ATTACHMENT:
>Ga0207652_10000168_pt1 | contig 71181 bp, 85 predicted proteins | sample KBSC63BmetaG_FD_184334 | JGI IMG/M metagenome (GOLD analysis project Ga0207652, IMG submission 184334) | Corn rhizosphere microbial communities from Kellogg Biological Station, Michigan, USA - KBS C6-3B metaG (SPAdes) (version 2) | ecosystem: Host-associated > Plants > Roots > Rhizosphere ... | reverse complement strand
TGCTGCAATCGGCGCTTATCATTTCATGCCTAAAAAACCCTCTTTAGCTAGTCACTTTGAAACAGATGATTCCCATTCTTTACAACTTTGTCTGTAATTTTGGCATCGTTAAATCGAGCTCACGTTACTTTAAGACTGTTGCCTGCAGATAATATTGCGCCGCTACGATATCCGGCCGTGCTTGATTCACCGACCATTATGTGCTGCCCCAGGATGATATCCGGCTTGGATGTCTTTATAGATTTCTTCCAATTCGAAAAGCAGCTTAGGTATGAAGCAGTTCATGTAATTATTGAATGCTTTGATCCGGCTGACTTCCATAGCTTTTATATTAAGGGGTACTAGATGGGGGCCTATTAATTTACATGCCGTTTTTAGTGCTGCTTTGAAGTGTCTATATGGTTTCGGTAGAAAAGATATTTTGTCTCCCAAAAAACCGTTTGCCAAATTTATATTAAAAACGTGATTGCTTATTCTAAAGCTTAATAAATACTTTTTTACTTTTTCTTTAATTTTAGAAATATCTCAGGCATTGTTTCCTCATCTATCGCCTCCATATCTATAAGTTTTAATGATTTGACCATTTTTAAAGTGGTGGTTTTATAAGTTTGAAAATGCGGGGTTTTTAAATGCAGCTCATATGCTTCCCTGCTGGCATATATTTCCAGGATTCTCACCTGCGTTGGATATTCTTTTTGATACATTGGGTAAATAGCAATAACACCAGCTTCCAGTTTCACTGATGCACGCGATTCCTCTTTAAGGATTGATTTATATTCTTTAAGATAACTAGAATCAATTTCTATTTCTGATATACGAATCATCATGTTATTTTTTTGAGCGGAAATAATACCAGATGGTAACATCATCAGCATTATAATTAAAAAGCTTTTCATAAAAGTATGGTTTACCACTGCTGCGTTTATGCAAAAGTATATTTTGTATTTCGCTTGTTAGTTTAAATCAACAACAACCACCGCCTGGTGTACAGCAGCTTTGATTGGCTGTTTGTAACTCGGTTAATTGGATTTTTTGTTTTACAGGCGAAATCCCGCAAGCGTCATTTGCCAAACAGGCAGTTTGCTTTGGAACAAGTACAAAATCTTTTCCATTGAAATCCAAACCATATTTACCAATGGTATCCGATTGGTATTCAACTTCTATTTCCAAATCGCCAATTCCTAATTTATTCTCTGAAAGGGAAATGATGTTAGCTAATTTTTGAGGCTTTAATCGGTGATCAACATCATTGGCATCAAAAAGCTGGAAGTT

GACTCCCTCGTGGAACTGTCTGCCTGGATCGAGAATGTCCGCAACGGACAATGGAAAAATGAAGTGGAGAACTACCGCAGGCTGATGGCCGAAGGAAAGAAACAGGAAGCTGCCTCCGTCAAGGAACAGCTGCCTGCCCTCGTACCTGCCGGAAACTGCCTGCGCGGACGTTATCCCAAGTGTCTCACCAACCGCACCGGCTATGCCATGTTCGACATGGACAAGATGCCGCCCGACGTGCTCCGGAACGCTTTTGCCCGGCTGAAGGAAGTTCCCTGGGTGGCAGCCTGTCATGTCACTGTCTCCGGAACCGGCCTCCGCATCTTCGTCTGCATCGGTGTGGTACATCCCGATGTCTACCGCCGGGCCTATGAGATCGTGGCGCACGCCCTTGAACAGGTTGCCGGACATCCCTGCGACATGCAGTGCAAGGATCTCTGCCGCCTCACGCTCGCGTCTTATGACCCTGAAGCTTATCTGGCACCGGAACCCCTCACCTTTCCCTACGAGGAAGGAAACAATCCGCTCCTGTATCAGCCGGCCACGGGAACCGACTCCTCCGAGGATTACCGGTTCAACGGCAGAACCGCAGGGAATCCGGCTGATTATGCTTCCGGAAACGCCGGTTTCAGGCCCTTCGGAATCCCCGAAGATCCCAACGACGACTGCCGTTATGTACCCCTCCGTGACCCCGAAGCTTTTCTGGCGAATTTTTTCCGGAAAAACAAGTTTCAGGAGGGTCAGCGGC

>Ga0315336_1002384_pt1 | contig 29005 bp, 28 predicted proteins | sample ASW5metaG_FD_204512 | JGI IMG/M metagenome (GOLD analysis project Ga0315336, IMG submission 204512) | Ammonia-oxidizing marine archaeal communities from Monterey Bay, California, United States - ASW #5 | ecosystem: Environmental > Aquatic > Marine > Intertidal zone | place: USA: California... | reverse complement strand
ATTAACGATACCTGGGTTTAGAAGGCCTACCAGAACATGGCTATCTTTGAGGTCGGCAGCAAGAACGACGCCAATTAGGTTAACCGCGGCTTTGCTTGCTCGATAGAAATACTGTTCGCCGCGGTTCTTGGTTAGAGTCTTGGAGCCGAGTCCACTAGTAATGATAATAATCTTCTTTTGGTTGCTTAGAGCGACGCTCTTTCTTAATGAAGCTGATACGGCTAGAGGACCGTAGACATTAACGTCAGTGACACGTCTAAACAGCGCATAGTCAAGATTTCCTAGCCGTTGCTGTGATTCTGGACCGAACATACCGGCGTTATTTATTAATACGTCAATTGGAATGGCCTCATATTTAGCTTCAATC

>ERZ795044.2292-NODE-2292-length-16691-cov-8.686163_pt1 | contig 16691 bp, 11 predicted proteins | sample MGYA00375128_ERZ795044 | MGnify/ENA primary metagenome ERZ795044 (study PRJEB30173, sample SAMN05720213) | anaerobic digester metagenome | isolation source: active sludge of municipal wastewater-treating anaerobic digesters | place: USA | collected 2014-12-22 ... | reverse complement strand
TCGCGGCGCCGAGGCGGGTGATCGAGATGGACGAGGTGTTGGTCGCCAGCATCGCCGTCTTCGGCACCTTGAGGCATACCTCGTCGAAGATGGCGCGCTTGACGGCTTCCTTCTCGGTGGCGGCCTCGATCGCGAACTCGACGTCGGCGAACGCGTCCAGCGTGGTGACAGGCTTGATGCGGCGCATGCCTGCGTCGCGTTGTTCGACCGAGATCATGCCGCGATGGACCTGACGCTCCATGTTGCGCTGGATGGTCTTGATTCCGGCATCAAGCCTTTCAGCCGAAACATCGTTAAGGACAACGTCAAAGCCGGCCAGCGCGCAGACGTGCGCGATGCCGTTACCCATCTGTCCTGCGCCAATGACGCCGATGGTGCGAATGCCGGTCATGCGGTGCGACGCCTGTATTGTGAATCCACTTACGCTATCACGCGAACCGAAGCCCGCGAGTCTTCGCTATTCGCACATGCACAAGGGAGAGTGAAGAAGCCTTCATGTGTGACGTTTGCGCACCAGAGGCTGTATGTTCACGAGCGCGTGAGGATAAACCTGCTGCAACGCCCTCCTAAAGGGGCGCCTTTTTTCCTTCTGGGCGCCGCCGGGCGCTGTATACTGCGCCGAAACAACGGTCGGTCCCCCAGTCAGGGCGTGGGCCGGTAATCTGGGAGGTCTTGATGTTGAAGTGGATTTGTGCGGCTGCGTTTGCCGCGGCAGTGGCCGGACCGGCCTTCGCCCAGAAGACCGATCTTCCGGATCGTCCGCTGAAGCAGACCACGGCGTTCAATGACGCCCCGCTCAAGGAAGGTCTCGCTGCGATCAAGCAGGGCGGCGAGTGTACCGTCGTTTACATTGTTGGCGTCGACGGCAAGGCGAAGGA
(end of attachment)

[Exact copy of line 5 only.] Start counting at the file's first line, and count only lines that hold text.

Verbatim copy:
ATTAACGATACCTGGGTTTAGAAGGCCTACCAGAACATGGCTATCTTTGAGGTCGGCAGCAAGAACGACGCCAATTAGGTTAACCGCGGCTTTGCTTGCTCGATAGAAATACTGTTCGCCGCGGTTCTTGGTTAGAGTCTTGGAGCCGAGTCCACTAGTAATGATAATAATCTTCTTTTGGTTGCTTAGAGCGACGCTCTTTCTTAATGAAGCTGATACGGCTAGAGGACCGTAGACATTAACGTCAGTGACACGTCTAAACAGCGCATAGTCAAGATTTCCTAGCCGTTGCTGTGATTCTGGACCGAACATACCGGCGTTATTTATTAATACGTCAATTGGAATGGCCTCATATTTAGCTTCAATC